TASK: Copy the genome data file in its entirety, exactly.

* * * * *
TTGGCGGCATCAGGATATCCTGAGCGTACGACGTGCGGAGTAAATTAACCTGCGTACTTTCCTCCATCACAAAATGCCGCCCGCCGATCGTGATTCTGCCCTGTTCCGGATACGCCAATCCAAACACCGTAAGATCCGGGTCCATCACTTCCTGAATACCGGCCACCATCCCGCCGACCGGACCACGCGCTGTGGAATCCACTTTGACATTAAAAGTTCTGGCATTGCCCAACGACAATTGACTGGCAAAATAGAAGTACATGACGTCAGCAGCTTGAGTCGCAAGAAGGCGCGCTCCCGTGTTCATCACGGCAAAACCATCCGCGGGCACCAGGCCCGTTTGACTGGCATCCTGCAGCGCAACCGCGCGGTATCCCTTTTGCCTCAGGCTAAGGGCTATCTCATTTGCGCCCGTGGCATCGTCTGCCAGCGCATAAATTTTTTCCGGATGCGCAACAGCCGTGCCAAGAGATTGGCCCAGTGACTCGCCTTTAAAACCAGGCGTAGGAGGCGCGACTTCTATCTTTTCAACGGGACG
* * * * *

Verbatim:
TTGGCGGCATCAGGATATCCTGAGCGTACGACGTGCGGAGTAAATTAACCTGCGTACTTTCCTCCATCACAAAATGCCGCCCGCCGATCGTGATTCTGCCCTGTTCCGGATACGCCAATCCAAACACCGTAAGATCCGGGTCCATCACTTCCTGAATACCGGCCACCATCCCGCCGACCGGACCACGCGCTGTGGAATCCACTTTGACATTAAAAGTTCTGGCATTGCCCAACGACAATTGACTGGCAAAATAGAAGTACATGACGTCAGCAGCTTGAGTCGCAAGAAGGCGCGCTCCCGTGTTCATCACGGCAAAACCATCCGCGGGCACCAGGCCCGTTTGACTGGCATCCTGCAGCGCAACCGCGCGGTATCCCTTTTGCCTCAGGCTAAGGGCTATCTCATTTGCGCCCGTGGCATCGTCTGCCAGCGCATAAATTTTTTCCGGATGCGCAACAGCCGTGCCAAGAGATTGGCCCAGTGACTCGCCTTTAAAACCAGGCGTAGGAGGCGCGACTTCTATCTTTTCAACGGGACG